Thursday, January 24, 2013

Douglas Messerli | "Heart of Darkness" (on Len Jenkin's Dark Ride)


heart of darkness
by Douglas Messerli
 

Len Jenkin Dark Ride / New York, Soho Rep, November 13, 1981 / the production I saw was a revival of the play at the Soho Rep in early 1996.
Len Jenkin Dark Ride and Other Plays (Los Angeles: Sun & Moon Press, 1993)

Although I originally published this play in 1993, saw a production of it in 1996, and have read it a couple of times since, I still find it difficult to describe the effect of the masterwork. Like its title, it is a theatrical-like “ride” through the slightly crazed minds of its characters: a Translator who is unsure of every version he attempts of a Chinese work titled The Book of the Yellow Ancestor; a young woman, Margo, whose boyfriend has suddenly gone missing; an insane occultist, Mr. Zendavesta. who has hired the translator; a slightly perverse Jeweler, Ravensburg; a Thief, the missing boyfriend of Margo, who has stolen diamonds from the Jeweler; a freelance General; and various other figures such as a Waitress, the owners of a small café and creators of various carnival rides, Ed and Edna, and the strange Mrs. Lammle (wife of Carl Lammle, which—although is spelled differently—calls up the pioneer of American filmmaking), who appears to have come out of different play!

     In the Soho Rep revival which I witnessed, the audience, if I remember correctly, was seated in the center of a vast, slightly raised diorama, upon which the various scenes of the play took place. At first, these characters and their stories appear to be unrelated. The Translator tells of the impossibility of working with his text; Margo sits in a room reading, watching television, and listening to music where, oddly, the Jewler, Ravensburg, talks to her; the Thief enters a café, the Embers, where he encounters the Waitress and the cook, Deep Sea Ed; the General explains a series of nonexistent encounters where each side attempts to trick the other, arguing that “the more likely an opponent’s action seems the less likely it becomes.” Yet from the beginning Jenkin encourages us to perceive mysterious links, most often by beginning with words or actions similar to those with which the previous scene has just ended.

     Soon these interlinkings grow more complex as unlikely figures encounter each other and often seem to know incidents of their life. By the end of the play, in fact, the playwright has whipped up a strange story with a bizarre logic. Ravensburg’s jewels have been stolen by the Thief, and the jeweler appears to be working with the General to track them down by luring the Thief to an occultist’s convention, headed by Zendavesta, in Mexico. Margo is kidnapped to serve as bait, and Edna invited down to perform.

     Throughout, the characters speak of “coincidence,” which often seems the most predominant element of the work. Mrs. Lammle tells us a story of Madame Edna giving a young girl waiting outside her fortune-telling parlor a Charlotte Russe, meeting her again, years later in an expensive restaurant, where once more she shared her Charlotte Russe. The two meet up a third time at the convention where Charlotte Russes are served as dessert, where Madame Edna, attending another affair, becomes lost in the basement and, to seek help, knocks on the same girl’s door.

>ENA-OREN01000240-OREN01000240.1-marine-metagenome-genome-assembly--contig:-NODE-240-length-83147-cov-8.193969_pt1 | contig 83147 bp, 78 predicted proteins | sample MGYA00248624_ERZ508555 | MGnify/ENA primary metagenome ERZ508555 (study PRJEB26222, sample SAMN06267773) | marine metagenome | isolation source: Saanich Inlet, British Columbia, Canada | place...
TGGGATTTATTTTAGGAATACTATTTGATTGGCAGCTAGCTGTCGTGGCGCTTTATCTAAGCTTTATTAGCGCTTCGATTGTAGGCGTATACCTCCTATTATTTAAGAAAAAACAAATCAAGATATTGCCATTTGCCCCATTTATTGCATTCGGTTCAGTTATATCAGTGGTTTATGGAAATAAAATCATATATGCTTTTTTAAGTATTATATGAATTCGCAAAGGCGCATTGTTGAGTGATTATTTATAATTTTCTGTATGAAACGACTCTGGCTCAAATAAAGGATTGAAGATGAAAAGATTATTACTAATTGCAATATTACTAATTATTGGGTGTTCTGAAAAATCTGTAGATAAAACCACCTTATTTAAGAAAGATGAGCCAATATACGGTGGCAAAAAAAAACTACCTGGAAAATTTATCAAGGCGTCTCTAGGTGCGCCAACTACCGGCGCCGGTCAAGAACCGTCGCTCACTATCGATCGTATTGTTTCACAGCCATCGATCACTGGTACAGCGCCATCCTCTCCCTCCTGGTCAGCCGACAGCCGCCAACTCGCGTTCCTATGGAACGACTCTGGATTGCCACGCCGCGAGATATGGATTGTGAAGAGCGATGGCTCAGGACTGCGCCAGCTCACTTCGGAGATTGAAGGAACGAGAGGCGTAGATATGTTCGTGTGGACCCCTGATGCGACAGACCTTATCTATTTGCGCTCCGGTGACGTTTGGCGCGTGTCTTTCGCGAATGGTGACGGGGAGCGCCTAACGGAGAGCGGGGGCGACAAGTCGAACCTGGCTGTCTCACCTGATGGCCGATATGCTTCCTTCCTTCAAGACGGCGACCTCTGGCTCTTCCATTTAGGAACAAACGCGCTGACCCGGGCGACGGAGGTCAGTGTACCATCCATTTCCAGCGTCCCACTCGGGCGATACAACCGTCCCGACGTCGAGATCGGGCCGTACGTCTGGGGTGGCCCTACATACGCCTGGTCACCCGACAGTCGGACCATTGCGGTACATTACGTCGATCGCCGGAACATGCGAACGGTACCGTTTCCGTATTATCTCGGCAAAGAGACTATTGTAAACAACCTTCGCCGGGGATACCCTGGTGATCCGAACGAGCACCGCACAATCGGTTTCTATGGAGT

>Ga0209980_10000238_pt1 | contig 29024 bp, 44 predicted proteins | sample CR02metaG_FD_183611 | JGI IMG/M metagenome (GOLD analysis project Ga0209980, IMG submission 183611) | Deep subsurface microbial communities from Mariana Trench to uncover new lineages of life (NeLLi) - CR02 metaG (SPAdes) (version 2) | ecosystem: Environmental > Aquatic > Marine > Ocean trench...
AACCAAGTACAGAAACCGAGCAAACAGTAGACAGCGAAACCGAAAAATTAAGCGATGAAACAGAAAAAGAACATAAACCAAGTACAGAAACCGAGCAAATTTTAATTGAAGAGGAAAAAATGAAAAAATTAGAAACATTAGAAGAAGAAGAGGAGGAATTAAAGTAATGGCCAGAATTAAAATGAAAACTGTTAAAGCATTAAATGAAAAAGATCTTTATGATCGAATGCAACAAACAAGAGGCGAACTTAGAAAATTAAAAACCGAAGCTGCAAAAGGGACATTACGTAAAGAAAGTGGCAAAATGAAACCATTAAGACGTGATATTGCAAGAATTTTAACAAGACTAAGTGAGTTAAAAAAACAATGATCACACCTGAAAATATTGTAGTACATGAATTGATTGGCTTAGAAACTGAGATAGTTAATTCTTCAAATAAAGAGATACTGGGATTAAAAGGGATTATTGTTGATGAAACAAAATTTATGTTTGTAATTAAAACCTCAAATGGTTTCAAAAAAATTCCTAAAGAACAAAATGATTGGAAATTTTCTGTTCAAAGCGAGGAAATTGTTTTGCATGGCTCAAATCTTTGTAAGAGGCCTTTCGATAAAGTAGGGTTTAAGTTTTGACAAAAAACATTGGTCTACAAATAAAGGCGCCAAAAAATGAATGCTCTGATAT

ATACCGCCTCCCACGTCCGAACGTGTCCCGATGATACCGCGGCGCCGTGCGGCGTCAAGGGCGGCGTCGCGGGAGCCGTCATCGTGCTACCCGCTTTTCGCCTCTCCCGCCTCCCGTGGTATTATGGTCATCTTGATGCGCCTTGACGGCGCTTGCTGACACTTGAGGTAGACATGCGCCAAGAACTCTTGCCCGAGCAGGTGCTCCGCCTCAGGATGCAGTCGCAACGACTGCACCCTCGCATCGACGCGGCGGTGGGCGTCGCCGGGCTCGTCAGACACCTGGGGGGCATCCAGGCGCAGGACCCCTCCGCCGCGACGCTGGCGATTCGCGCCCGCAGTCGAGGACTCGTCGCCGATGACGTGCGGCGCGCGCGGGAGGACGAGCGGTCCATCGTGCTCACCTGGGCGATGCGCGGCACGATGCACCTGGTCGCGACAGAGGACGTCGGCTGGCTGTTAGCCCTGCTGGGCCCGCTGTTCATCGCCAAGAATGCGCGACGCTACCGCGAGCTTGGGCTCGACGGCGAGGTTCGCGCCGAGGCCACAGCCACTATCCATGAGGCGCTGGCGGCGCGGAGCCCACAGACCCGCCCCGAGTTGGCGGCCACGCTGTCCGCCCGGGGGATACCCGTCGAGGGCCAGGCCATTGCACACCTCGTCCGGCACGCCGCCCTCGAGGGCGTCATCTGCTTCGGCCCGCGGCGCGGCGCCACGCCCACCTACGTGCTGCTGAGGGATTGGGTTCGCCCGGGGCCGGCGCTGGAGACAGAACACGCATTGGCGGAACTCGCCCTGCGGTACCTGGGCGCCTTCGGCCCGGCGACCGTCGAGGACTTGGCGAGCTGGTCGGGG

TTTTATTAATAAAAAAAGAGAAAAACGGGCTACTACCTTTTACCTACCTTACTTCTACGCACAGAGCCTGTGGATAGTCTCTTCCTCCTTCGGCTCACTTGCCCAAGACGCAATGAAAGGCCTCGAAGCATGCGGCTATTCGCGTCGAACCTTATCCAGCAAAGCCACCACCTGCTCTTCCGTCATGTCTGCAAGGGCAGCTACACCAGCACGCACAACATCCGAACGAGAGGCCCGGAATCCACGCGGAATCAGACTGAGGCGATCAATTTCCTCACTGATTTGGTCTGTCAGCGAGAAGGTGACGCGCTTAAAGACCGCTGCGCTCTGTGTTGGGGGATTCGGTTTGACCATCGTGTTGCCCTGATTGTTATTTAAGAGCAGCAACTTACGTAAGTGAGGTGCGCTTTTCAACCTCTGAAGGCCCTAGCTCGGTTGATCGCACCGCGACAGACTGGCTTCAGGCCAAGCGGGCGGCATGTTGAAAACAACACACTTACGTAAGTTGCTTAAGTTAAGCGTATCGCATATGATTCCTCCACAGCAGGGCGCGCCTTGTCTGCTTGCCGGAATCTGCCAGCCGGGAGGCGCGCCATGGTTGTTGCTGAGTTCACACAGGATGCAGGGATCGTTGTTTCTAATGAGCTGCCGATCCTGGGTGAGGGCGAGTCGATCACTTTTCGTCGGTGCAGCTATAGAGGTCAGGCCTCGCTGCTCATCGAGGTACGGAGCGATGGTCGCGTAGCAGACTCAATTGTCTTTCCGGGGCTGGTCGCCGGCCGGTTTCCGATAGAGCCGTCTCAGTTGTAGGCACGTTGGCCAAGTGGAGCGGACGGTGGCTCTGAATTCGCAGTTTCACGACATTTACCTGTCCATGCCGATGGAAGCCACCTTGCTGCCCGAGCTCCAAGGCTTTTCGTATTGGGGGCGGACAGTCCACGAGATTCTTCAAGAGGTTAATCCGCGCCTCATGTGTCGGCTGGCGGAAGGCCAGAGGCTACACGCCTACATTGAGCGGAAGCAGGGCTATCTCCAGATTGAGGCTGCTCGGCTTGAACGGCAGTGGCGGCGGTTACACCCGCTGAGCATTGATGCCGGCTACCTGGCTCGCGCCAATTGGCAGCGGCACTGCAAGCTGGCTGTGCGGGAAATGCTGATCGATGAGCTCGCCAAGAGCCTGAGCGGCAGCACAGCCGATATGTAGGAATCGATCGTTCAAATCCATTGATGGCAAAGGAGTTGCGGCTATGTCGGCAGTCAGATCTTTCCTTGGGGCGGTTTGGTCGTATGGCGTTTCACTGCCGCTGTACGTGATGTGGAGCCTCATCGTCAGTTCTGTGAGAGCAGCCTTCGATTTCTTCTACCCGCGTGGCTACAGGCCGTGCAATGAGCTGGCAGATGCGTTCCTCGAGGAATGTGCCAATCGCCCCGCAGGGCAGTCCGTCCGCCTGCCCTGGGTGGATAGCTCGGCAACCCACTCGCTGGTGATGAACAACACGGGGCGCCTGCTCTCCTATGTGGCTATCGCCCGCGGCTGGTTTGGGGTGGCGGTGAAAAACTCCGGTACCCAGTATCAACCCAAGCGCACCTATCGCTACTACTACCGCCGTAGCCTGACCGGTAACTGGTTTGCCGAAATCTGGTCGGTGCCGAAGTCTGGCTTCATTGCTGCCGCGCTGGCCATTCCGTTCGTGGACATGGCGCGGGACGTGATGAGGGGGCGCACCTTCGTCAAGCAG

There is also, underlying the different tales which make up the “dark ride,” a series of metaphysical potentialities. Zendavesta believes that we live on the “inside” the earth rather than on the surface, and is looking for the way “out.” The Translator’s text seems to hint at some magic potion or some edible, transformative substance. Mrs. Lammle speaks of The Book of Revelation. Ed and Edna have long ago created fun-house rides, including a version of Ezekiel’s wheel. Yet these feel, in their hints at the hokiness of a great deal of American religiosity, less enlightening than slightly satiric. And, in the end, each of the characters appears to accuse the author of having turned to philosophy rather than action, one by one repeating “I’m not interested in philosophy. Just tell me how it ends.” Like a ride, “coming and going” ends Jenkin’s Dark Ride, with the various enticing stories connecting in some places and falling apart in others.

      Any connections, consequently, are left to the audience not to the author to sew together. What Jenkin has marvelously whipped up is a whirlwind voyage through the heads of dark dreamers which includes most the favorite American pastimes: invention, acquiring wealth, love, dreams, religion, perversity, and violence. Put together they spell something, even if one cannot completely translate the magic talisman. If nothing else, in Jenkin’s heady brew, they absolutely entertain!   

 
Los Angeles, January 24, 2013

 

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